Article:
Moderators of the Association Between Community Connectedness and Internalizing Symptoms Among Gay Men

Antonio Petruzzella*, Brian A. Feinstein, Joanne Davila, Justin A. Lavner

*Corresponding author for this work

Research output: Contribution to journalArticlepeer-review

16 Scopus citations

Abstract

Sexual minorities are exposed to various gay-related and general stressors that increase risk of mental and physical health problems. Yet, less attention has been paid to positive factors such as ameliorative coping strategies and social supports that reduce risk of mental health difficulties in this population. The current study sought to address this gap by examining the association between gay community connectedness and internalizing symptoms (i.e., general psychological distress, anxiety, and depression) in a sample of 147 self-identified gay men living in the greater New York City area, as well as the conditions under which gay community connectedness is associated with better mental health. Data were collected between 2013 and 2014. Findings indicated that gay community connectedness was associated with lower levels of internalizing symptoms among gay men, consistent with minority stress theory and other work examining the benefits of community coping resources. This association was strongest for non-White gay men, those whose gay identity was more central to their overall identity, and those with higher levels of femininity. These findings underscore the need to consider multiple aspects of gay men’s identity (e.g., race/ethnicity, centrality, femininity) in order to fully understand the factors associated with mental health outcomes in this population.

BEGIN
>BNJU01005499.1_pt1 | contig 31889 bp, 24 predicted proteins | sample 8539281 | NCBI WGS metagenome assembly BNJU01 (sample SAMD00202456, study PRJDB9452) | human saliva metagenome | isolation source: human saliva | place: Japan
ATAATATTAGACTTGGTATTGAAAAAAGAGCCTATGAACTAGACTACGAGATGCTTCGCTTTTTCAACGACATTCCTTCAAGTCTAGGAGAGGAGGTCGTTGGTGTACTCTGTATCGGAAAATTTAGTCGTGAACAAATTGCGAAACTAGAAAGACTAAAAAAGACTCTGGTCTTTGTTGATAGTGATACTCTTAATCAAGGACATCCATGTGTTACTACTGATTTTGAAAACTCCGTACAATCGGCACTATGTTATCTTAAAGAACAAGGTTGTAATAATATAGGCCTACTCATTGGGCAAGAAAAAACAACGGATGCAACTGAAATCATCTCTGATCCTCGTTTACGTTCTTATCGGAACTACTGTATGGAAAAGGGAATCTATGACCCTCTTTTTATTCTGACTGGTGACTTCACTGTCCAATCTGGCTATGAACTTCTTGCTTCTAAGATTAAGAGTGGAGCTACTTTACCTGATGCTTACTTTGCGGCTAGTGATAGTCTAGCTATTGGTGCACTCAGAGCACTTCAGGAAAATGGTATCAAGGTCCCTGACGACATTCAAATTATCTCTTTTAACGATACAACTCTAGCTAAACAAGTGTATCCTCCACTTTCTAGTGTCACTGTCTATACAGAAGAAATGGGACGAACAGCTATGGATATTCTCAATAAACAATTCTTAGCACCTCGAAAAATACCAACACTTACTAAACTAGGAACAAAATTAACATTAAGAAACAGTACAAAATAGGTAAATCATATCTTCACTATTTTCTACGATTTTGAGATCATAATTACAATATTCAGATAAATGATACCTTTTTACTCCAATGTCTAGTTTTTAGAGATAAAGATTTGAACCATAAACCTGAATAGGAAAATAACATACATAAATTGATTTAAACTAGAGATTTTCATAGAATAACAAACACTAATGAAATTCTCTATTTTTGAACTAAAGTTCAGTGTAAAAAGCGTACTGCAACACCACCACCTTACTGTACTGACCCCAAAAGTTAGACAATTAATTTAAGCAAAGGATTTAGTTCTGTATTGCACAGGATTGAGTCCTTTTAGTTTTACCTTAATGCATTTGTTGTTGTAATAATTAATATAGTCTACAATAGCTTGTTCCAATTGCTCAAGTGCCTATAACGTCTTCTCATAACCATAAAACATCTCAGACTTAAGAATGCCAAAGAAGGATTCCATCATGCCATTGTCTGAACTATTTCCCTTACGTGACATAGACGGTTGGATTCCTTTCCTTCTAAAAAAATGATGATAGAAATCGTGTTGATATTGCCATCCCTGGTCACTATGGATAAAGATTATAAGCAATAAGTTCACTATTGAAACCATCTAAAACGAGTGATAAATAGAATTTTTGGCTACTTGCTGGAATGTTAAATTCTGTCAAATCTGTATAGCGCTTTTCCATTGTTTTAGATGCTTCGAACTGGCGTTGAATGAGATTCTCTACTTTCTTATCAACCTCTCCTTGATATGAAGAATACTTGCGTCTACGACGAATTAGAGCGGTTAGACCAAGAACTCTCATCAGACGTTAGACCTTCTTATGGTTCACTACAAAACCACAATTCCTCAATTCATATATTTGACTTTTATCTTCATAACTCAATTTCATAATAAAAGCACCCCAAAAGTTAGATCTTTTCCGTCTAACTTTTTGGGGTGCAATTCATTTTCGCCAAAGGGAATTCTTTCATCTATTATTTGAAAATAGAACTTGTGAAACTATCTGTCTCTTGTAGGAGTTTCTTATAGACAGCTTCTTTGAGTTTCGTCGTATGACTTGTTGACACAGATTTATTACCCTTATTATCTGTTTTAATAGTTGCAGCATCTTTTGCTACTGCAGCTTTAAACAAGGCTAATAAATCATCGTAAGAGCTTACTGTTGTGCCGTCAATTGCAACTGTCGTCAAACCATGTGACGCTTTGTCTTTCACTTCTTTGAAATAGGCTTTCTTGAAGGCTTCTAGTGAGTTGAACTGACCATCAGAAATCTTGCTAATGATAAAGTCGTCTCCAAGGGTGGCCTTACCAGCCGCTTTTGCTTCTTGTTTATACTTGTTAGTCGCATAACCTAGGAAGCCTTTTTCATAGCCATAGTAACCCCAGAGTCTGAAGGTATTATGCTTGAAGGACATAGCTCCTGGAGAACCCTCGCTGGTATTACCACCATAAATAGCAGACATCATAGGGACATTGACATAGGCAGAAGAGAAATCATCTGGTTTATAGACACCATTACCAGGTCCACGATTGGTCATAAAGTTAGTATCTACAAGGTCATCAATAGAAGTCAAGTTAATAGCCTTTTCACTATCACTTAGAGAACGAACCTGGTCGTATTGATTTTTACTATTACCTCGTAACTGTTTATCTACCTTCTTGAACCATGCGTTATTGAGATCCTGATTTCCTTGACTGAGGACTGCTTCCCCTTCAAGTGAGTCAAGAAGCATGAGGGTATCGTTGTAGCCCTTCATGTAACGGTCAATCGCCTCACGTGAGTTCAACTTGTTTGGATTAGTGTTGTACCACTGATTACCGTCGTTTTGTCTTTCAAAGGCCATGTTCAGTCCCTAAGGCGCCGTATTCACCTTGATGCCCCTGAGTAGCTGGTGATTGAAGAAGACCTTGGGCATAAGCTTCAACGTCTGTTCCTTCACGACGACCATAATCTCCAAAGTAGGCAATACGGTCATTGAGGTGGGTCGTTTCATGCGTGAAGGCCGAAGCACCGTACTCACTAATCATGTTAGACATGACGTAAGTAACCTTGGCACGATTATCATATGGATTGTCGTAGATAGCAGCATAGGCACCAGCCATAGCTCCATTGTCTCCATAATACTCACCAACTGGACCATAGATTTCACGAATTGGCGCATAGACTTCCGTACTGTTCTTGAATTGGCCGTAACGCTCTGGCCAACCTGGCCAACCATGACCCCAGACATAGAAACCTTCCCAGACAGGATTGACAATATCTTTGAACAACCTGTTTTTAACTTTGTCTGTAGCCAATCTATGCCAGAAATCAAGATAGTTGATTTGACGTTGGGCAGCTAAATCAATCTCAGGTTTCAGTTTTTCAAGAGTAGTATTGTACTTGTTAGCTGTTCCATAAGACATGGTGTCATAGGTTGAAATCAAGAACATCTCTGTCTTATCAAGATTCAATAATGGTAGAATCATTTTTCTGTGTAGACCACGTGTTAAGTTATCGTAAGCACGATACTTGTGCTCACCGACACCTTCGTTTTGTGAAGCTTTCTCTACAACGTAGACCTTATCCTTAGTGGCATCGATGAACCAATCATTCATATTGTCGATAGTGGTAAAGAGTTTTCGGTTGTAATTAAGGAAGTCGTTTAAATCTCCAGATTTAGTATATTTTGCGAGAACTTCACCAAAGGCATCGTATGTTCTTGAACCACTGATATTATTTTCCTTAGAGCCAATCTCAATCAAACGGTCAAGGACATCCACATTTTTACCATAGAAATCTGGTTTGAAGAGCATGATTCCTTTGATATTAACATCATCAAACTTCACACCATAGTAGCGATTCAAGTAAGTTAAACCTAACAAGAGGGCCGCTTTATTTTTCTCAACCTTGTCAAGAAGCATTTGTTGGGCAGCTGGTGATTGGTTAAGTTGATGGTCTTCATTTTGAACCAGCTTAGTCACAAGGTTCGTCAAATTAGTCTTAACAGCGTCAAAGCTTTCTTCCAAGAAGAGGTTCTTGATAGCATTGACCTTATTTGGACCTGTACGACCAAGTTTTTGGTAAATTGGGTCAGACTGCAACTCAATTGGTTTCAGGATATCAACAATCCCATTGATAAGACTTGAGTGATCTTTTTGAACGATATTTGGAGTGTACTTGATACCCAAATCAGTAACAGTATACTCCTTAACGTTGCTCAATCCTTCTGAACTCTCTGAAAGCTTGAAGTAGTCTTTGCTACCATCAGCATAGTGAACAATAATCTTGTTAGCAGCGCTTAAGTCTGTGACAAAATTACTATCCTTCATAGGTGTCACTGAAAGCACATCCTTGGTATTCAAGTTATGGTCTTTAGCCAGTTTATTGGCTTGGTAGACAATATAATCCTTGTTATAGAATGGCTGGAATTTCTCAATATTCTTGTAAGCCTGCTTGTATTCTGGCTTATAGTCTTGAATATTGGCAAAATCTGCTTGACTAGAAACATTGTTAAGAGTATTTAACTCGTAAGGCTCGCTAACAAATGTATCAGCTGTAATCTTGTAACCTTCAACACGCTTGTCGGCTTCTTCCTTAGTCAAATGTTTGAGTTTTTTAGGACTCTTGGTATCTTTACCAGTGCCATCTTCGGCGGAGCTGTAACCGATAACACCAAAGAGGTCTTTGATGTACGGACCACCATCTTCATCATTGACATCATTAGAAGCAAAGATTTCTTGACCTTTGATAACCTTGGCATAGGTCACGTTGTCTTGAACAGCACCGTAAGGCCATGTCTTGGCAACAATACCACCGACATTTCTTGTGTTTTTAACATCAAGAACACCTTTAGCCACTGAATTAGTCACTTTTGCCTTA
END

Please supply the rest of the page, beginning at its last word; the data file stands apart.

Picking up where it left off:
Original languageEnglish (US)
Pages (from-to)1519-1528
Number of pages10
JournalArchives of Sexual Behavior
Volume48
Issue number5
DOIs
StatePublished - Jul 15 2019

Keywords

  • Community connectedness
  • Femininity
  • Gay men
  • Identity
  • Internalizing symptoms
  • Sexual orientation

ASJC Scopus subject areas

  • Arts and Humanities (miscellaneous)
  • Psychology(all)

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